Statement to the IAEA Board of Governors: Nuclear Security

U.S. Statement as delivered by Chargé d’Affaires Ambassador Laura Kennedy

Thank you, Mr. Chairman,

The U.S. welcomes the publication of the IAEA Nuclear Security Report 2014.  We are pleased to see the progress achieved in strengthening the international nuclear security framework.  The continued improvement of individual State nuclear security systems strengthens our collective ability to prevent, detect, and respond to potential acts of nuclear terrorism.  We hope the Secretariat will continue to take actions to ensure that the importance of nuclear security is appropriately reflected.

Acting on President Obama’s initiative, the U.S. and other countries raised global nuclear security awareness to the highest level through the Nuclear Security Summits, most recently in The Hague this year.  We look forward to building on the achievements and commitments from these summits in the 2016 Nuclear Security Summit in the U.S.  The Summits have reaffirmed the essential role of the IAEA in global nuclear security, and reinforced the principle that States are responsible for maintaining, at all times, effective security of all nuclear and other radiological materials, including nuclear materials used in nuclear weapons, and nuclear facilities under their control, and for participating in collective efforts to strengthen security globally.

We are pleased that these sentiments were echoed in the Ministerial Declaration from the July 2013 IAEA International Conference on Nuclear Security.  The U.S. supports the level and scope of this IAEA conference, and plans to fully support the next Conference in late 2016.

At the 2014 Nuclear Security Summit, the U.S. and 34 other Member States signed a Joint Statement on Strengthening Nuclear Security Implementation, making a public commitment to the fundamental principles of nuclear security, to meet the intent of the recommendations contained in the IAEA Nuclear Security Series, and to realize or exceed those objectives through the implementation and enhancement of national regulations and other government measures.  We believe this collective commitment can serve as a model worldwide of excellent and transparent behavior.  In addition, the Joint Statement provides a menu of actions for Member States wishing to contribute to the continuous improvement of nuclear security.  For its part, the U.S. is acting on the majority of items on this list.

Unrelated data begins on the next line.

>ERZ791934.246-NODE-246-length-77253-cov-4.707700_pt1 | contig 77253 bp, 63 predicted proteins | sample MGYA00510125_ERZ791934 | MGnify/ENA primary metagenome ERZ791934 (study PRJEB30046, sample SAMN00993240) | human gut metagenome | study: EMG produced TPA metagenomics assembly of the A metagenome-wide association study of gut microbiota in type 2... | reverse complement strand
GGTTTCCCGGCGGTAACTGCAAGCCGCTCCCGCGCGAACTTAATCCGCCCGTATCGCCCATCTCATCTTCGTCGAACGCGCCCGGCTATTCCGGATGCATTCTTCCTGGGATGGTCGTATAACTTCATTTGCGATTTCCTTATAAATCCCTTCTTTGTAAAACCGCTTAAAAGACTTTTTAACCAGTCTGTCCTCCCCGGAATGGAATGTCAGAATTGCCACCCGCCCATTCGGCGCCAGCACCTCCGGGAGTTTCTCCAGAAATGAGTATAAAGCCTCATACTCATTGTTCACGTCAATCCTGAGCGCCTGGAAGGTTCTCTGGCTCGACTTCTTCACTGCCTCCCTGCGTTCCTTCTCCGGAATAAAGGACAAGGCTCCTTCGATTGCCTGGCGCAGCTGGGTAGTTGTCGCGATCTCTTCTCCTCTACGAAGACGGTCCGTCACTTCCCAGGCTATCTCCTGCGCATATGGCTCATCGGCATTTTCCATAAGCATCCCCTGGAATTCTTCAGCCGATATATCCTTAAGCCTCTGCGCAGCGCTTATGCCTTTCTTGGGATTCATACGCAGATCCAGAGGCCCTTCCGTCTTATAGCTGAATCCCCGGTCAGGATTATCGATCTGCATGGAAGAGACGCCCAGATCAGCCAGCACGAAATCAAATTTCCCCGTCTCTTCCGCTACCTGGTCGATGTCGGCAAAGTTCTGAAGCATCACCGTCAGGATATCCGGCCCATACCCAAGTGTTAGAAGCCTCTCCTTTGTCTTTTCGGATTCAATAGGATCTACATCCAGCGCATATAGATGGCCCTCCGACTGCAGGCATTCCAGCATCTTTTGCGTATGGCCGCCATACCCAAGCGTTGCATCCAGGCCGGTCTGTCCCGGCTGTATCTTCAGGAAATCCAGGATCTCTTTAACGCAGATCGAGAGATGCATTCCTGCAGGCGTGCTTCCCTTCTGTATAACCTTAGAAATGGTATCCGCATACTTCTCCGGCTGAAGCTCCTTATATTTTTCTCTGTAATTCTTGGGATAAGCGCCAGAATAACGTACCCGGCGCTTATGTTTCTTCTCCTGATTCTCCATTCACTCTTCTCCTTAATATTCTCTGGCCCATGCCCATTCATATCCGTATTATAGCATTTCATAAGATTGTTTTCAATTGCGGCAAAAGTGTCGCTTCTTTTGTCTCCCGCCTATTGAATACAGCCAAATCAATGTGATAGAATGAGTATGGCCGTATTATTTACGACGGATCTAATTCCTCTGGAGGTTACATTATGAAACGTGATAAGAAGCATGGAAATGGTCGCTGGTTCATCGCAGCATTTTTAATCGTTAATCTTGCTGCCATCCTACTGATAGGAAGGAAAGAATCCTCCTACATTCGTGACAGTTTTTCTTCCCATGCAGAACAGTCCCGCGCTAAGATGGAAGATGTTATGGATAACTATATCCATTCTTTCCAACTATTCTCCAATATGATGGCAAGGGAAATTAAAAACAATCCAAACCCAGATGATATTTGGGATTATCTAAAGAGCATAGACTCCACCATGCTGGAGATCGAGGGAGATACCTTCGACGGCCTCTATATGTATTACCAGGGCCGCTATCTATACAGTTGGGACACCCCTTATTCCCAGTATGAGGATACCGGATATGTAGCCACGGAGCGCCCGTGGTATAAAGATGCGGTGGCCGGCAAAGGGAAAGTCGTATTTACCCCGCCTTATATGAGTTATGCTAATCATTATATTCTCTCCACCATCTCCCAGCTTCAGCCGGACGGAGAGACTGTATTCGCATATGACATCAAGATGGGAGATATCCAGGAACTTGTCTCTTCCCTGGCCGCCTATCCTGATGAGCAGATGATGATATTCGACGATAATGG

In support of Strengthening Nuclear Security Implementation, as called for by the Joint Statement, the U.S.  provides support to many IAEA activities, including through our regular voluntary contributions to the Nuclear Security Fund, which supports the implementation of the IAEA’s Nuclear Security Plan 2014-2017.  We urge other countries to continue their support to this Fund and for those Member States who have not yet contributed to do so.

The U.S. also continues to provide nuclear security experts to support International Physical Protection Advisory Service (IPPAS) and other important IAEA advisory services.  In October 2013, the U.S. hosted its first IPPAS mission, and we encourage other Member States to take advantage of this service.  We welcome efforts to share lessons learned and make enhancements to IPPAS.

The U.S. also continues to support the Agency’s training programs.  For example, the U.S. is participating actively in the International Network for Nuclear Security Training and Support Centers and supports Agency activities to advance global nuclear security education through the development of a nuclear security academic curriculum.  We encourage Member States with support centers or those that may be contemplating the establishment of a center to participate and take advantage of this collaboration.  We also encourage the analysis of outcomes to better understand how project goals and accomplishments are met and to continue to build on past successes.